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Business Observer Friday, Mar. 10, 2017 4 years ago

Take it to the mat

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Robert Smithson's $8 million digital printing and graphic design firm, Manatee County-based Trinity Graphics, took a big hit at the end of 2016 when it lost its biggest client.

Robert Smithson's $8 million digital printing and graphic design firm, Manatee County-based Trinity Graphics, took a big hit at the end of 2016 when it lost its biggest client.

But with some stoicism famous in his native England, Smithson soldiered on.

Trinity, which does everything from retail signs to window graphics to canvas art, has some of the largest digital inkjet printers in the region. So Smithson thought big along those lines, and came up with a new idea: decorative mats for golf carts. The mats, adds Smithson, take advantage of previously unused golf cart space — the floor.

“I had to create some new opportunities,” Smithson tells Coffee Talk. “I see this as being really big for us.”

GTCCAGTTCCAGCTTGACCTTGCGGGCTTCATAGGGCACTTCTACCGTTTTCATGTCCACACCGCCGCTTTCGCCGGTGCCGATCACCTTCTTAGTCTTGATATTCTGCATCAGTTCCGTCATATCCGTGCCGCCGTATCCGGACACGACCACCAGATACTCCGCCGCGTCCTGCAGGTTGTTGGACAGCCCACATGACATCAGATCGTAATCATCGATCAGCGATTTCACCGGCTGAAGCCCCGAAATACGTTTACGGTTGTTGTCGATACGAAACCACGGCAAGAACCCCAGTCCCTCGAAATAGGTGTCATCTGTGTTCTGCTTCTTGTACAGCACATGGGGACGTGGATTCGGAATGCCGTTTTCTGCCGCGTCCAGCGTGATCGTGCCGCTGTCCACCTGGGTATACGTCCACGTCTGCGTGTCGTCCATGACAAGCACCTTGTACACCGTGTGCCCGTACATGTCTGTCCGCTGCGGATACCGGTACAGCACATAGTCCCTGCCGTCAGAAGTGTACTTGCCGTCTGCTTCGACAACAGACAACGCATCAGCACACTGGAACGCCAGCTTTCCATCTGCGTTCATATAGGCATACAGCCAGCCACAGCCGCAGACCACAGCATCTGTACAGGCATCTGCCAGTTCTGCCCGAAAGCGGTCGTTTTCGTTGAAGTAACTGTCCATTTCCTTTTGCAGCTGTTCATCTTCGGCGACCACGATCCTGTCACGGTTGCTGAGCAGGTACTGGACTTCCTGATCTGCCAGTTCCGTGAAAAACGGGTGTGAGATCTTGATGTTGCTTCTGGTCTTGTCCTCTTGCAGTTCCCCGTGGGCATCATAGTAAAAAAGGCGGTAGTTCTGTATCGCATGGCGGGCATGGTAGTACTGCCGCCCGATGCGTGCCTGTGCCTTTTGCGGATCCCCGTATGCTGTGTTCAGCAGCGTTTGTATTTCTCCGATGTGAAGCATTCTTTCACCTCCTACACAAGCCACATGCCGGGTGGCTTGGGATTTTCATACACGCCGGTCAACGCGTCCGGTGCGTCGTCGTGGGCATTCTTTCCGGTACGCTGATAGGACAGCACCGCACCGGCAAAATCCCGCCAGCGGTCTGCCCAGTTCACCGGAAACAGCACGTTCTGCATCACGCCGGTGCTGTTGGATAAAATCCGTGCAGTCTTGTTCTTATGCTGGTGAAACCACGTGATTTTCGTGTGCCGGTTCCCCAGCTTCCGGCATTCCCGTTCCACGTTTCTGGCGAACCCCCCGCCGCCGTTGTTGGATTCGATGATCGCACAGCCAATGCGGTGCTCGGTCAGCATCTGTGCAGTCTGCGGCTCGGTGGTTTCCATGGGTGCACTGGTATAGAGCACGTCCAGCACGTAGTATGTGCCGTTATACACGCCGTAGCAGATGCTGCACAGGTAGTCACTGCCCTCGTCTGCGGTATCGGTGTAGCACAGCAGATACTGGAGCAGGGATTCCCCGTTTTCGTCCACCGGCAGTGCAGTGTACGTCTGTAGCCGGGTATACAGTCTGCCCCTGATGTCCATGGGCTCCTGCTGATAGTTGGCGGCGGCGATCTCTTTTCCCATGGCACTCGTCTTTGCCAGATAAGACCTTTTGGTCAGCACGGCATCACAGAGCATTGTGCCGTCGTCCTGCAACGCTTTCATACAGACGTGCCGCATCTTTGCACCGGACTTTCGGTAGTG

Under the brand name DekoMats, the mats are designed and printed with American-made materials in Trinity's facility, near the Sarasota Bradenton International Airport. The slip- and stain-resistant mats, images from sharks to flowers to the New York City skyline, cover the golf cart floor and incline panel around the gas pedal and brake. The mats, with a patent-pending printing formula, start at $188 and are installed directly over the cart floor, like a second skin. Custom-made DekoMats are available.

Smithson has taken DekoMats out on tour for some of 2017, going to golf trade shows and other industry events. Interest is high, he says, even in places that use lots of golf carts for things other than golf, such as the Villages retirement community.

The DekoMats concept had been percolating for some time. But Smithson was forced to make a hard-target push in that direction late last year, when Trinity lost a vendor contract with Venice-based drinkware manufacturer Tervis. The loss of that work led Smithson to cut the Trinity payroll in half, from 50 to 25 employees.

Tervis officials say Trinity Graphics did good work, but the drinkware firm's rapid growth required it to expand its vendor list. “Tervis had a mutually beneficial relationship with Trinity Graphics since December of 2009,” Tervis President Rogan Donelly says in an email statement sent to the Business Observer. “As Tervis added new products, licenses and designs, order volume grew rapidly. To keep pace, Tervis partnered with additional U.S. vendors to meet the customer demands.”

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